How (and When) to Share Reactive Properties in Composables

Learn the difference between stateless and stateful composable functions in Vue 3


One common use for Vue 3 composable functions is to act as a global state store. However, they can also be useful without a global state.

A stateless composable doesn't mean it has no state, but rather that the state lives inside the function and is recreated on each execution.

Stateless Composable

Here’s useAsync, a composable for handling async calls (part of the Composition API Workshop).

useAsync.tsTS
import { ref, type UnwrapRef } from 'vue';
export async function useAsync<T>(fn: () => Promise<T>) {
  const loading = ref(false);
  const error = ref<Error | null>(null);
  const result = ref<T | null>(null);
  try {
    result.value = (await fn()) as UnwrapRef<T>;
  } catch (e) {
    if (e instanceof Error) {
      error.value = e;
    }
  } finally {
    loading.value = false;
  }
  return { loading, error, result };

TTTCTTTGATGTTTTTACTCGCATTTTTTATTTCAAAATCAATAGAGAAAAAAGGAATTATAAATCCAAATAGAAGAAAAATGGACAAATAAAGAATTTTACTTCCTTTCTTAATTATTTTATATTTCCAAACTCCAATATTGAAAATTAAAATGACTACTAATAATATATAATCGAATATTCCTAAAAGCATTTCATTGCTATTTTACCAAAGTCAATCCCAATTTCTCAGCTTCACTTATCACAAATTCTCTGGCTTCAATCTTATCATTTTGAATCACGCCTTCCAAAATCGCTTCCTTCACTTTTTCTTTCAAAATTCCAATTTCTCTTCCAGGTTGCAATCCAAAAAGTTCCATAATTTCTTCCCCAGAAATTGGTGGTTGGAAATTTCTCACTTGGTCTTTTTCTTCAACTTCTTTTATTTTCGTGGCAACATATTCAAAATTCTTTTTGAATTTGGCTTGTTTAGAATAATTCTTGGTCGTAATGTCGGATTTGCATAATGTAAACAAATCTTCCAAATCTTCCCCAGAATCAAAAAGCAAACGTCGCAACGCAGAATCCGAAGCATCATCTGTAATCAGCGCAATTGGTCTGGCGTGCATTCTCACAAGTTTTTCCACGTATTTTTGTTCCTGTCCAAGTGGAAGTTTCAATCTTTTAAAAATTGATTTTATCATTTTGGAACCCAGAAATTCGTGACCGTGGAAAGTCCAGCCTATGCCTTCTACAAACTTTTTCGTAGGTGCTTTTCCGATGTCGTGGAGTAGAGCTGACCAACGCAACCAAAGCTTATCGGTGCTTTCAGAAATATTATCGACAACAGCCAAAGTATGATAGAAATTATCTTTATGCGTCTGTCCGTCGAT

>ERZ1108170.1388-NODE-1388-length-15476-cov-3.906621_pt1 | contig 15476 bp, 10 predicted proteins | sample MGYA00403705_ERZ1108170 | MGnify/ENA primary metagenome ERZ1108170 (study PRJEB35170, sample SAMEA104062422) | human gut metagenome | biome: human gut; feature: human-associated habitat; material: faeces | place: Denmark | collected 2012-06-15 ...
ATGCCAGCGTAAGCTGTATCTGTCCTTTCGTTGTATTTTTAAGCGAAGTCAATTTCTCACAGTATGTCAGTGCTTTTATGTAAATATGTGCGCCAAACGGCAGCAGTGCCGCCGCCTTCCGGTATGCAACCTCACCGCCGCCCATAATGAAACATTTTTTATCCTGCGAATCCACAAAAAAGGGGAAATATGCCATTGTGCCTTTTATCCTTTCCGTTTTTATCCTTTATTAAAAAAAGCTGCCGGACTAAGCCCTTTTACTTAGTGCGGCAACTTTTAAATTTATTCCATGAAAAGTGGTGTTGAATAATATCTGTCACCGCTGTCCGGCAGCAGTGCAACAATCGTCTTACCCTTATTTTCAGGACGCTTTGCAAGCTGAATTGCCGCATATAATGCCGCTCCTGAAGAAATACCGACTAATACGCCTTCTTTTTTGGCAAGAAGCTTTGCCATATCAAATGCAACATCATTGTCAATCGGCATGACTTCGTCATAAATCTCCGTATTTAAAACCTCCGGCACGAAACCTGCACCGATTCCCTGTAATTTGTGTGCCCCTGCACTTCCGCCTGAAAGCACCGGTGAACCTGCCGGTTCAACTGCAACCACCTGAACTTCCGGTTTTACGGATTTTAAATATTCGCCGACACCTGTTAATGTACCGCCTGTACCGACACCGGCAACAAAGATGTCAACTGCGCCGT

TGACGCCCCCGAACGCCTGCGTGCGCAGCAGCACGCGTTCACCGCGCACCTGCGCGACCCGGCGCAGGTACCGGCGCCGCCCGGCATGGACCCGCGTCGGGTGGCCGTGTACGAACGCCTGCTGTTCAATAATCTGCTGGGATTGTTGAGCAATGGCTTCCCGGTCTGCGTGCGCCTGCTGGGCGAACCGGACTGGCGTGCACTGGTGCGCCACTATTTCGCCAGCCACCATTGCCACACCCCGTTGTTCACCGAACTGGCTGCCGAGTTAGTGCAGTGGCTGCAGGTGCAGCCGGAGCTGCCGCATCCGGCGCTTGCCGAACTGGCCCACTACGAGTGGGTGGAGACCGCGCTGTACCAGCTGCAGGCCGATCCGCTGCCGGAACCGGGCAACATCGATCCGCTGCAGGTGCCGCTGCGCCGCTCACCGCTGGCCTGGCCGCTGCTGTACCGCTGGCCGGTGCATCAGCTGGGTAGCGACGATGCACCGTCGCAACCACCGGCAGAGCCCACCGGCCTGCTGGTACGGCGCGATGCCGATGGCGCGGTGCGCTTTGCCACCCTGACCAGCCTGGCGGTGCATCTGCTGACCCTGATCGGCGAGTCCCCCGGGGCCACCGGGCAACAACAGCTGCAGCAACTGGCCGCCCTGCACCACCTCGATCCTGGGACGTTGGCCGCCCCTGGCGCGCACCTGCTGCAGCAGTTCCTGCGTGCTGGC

}

The reactive state properties loading, error, and result live inside useAsync, meaning they are recreated with each execution and are not shared.

Stateful Composable

Now, suppose we want to add an option to log all errors and provide a function to clear them. This functionality should live outside useAsync to be global and shared.

useAsync.tsTS
import { ref, type UnwrapRef } from 'vue';
// Global state
export const errors = ref<string[]>([]);
export const resetErrors = () => (errors.value = []);
interface Options {
  recordError?: boolean;
}
export async function useAsync<T>(fn: () => Promise<T>, options: Options = {}) {
  const { recordError = true } = options;
  const loading = ref(false);
  const error = ref<Error | null>(null);
  const result = ref<T | null>(null);
  try {
    result.value = (await fn()) as UnwrapRef<T>;
  } catch (e) {
    if (e instanceof Error) {
      error.value = e;
      recordError && errors.value.push(e.message);
    }
  } finally {
    loading.value = false;
  }
  return { loading, error, result };
}

Here, errors and resetErrors live outside useAsync, but are consumed inside. This is ideal for globally tracking all failed operations.

Conclusion

A composable can have both global and local reactive state. The key is the scope: global (stateful) vs local (stateless).

Demo

Juan Andrés Núñez
Juan Andrés Núñez
Frontend Engineer. Vue.js Specialist. Professional Teacher. Stoic.